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Freud’s Scientific Revolution: A Reading of His Early Works

: Saul Haimovich

Originally published in Hebrew, the book presents the first thorough analysis of Freud’s Project for a Scientific Psychology for Neurologists while relating to all its strata (evolutionary, physiological, psychological and linguistic) and deciphering their complex internal integration.  Its conclusions challenge the accepted literature by presenting a re-evaluation of the text’s place in the Freudian revolution.   The author of this uncompromising book provides the reader with a richer and more intellectually stimulating framework than previously available for the study and interpretation of Freud’s work.  The importance of this book, the outcome of a meticulous reading of Freud’s early work, lies in the author’s description of Freud’s efforts to develop a new scientific paradigm, rooted in his understanding that the mind-body problem lacks content.   Intended for psychoanalysts, philosophers of science, literary critics, Freudians, anti-Freudians, as well as the interested lay-reader, this book provides a fascinating analysis of Freud’s early works. Read more…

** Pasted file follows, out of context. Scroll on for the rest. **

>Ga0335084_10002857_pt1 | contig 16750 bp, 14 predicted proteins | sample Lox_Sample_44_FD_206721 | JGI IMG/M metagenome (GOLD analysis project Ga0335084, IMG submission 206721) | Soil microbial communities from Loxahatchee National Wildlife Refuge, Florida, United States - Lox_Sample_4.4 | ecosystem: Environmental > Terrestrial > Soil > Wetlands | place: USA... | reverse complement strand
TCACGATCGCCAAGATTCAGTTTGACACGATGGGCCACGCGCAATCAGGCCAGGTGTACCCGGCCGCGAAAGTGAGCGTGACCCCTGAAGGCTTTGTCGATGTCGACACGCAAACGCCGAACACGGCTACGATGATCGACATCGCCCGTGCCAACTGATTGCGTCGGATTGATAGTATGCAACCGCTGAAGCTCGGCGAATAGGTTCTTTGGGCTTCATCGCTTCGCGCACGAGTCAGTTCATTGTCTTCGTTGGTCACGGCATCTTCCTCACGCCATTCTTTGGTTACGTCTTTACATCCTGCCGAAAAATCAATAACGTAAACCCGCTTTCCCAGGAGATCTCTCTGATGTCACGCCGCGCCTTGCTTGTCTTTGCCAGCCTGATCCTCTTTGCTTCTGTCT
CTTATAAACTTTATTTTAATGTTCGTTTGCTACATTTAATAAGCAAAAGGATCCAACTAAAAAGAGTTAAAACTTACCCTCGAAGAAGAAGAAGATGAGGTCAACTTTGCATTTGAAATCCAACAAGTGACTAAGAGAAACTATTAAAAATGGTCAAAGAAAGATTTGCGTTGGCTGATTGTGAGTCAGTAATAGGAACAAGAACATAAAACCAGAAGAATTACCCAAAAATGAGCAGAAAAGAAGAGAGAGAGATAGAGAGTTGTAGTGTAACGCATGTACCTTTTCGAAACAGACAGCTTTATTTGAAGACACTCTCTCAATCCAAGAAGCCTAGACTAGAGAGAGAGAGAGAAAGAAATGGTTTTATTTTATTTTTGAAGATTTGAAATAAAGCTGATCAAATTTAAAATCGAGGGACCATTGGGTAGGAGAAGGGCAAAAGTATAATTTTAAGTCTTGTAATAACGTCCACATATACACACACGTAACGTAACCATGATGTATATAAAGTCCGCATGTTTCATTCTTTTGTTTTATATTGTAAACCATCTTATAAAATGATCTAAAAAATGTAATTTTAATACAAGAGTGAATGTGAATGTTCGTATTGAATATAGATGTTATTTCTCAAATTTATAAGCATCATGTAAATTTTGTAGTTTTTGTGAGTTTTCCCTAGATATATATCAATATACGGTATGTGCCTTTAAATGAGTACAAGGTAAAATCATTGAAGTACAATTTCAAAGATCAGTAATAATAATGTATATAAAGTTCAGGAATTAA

A Priest’s Affair

: Symington, Neville

This is the story of a Roman Catholic priest in the grip of a new fanaticism – the bigotry that gripped many priests in the wake if the Second Vatican Council – and of his consequential sudden descent into madness. It is also an exploration of deeper existential questions concerning the nature of personal freedom and its dangers, the inherent frustration of profoundly different beliefs within a single creed, and the search for a personal sense of living and the way frustration of desire can lead to madness. The author, Neville Symington, describes processes which find parallels in many contemporary institutions. Read more…

On the Freud Watch: Public Memoirs

: Roazen, Paul